I’m working on charts that I will use in my upcoming speaking assignments. I try hard to make effective use of charts, especially in giving people a view from 10,000 feet, perspective aimed at overcoming the day-to-day noise about the economy.
Here’s one. The seven largest advanced economies account for about half of global gross domestic product. The chart shows that in real terms, after adjusting for inflation, only three of the seven have overtaken their pre-Great Recession highs. Four others, France, Japan, the U.K. and Italy, are still in the “red zone” on the chart. Their economies are smaller in real terms than they were four or five years ago.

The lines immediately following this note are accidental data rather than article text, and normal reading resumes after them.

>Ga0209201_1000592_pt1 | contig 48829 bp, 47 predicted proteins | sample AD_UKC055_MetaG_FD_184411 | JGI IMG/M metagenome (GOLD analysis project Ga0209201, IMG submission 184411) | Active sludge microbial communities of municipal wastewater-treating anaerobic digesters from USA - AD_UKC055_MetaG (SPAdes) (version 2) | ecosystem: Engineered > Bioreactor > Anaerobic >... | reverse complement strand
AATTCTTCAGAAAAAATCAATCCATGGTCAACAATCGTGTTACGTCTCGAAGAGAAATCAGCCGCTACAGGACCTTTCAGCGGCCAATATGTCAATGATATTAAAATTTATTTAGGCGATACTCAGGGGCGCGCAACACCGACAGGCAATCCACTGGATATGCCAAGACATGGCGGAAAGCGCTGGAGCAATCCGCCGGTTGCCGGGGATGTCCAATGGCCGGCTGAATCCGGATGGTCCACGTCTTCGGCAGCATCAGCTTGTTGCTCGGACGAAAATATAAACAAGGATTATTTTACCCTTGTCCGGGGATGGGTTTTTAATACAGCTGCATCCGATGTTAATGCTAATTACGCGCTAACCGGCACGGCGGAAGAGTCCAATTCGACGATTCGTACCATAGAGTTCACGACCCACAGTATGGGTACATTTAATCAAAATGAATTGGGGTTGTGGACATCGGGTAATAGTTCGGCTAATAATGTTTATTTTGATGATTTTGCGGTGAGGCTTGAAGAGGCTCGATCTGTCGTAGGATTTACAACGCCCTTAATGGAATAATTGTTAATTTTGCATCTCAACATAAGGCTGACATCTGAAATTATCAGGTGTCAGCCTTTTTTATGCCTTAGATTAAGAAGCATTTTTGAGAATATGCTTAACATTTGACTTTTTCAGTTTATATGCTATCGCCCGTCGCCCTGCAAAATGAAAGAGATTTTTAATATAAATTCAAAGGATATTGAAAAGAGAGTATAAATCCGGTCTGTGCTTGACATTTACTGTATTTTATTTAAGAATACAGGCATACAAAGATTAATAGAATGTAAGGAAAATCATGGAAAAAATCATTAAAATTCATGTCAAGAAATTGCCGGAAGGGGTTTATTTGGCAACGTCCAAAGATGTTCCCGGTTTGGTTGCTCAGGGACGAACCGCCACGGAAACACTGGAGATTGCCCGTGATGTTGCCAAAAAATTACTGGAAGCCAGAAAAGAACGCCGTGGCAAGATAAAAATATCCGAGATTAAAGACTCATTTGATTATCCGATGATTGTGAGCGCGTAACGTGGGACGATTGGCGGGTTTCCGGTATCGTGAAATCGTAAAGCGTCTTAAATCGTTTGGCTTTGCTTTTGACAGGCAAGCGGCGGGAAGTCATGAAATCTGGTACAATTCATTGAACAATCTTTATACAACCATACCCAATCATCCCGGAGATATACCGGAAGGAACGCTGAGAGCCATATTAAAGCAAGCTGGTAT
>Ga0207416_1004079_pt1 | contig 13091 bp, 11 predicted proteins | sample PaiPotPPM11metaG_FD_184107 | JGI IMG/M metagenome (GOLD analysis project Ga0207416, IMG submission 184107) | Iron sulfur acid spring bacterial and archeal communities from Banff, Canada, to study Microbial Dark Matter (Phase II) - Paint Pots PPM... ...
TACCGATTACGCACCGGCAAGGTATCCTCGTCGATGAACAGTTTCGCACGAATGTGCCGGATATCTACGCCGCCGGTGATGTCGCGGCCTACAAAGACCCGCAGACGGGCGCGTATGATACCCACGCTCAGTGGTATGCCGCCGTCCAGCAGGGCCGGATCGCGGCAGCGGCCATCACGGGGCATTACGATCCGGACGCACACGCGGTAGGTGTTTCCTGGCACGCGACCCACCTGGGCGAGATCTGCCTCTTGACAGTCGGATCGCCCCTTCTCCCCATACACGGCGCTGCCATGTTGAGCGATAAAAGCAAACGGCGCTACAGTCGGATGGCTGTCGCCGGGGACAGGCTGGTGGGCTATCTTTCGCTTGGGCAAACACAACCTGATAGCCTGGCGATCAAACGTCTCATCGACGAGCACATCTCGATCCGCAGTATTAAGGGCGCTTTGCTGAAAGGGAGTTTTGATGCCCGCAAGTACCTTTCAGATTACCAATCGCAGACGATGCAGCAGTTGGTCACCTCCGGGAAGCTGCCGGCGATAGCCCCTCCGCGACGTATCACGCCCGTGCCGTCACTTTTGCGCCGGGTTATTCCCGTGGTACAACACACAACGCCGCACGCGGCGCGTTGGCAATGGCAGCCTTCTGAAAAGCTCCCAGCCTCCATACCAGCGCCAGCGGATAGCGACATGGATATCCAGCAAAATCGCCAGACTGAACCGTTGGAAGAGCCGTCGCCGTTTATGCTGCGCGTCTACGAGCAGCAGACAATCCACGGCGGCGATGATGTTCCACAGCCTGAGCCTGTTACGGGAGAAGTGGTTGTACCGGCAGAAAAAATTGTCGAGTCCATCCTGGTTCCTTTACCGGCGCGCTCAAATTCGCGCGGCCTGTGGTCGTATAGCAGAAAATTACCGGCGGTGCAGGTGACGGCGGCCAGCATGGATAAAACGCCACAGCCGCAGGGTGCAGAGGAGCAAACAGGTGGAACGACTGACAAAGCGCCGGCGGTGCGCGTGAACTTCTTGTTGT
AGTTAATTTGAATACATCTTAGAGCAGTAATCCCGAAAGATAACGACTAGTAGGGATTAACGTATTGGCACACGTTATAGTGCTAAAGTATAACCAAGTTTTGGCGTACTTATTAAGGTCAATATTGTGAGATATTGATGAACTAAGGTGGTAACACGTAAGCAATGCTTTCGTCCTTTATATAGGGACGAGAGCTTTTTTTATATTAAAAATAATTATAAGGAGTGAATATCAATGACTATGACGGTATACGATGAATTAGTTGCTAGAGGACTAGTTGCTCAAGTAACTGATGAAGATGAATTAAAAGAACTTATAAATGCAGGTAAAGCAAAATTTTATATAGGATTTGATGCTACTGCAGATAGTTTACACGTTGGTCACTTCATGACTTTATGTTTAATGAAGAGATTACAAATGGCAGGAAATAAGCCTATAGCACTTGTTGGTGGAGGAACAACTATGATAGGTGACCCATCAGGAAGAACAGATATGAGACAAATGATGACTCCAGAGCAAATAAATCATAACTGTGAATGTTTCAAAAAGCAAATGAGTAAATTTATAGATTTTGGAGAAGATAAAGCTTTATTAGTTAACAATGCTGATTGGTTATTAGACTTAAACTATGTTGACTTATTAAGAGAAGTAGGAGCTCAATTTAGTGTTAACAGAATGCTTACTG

The underlying data are from the Organization for Economic Co-operation and Development (OECD) via the excellent data tools at the web site of the Federal Reserve Bank of St. Louis.
The economies peaked at different times — Italy as early as Q3 2007, Canada as late as Q3 2008, when the U.S. was already nine months in to the Great Recession. Different entry dates, as well as lags in reporting, account for differing line lengths.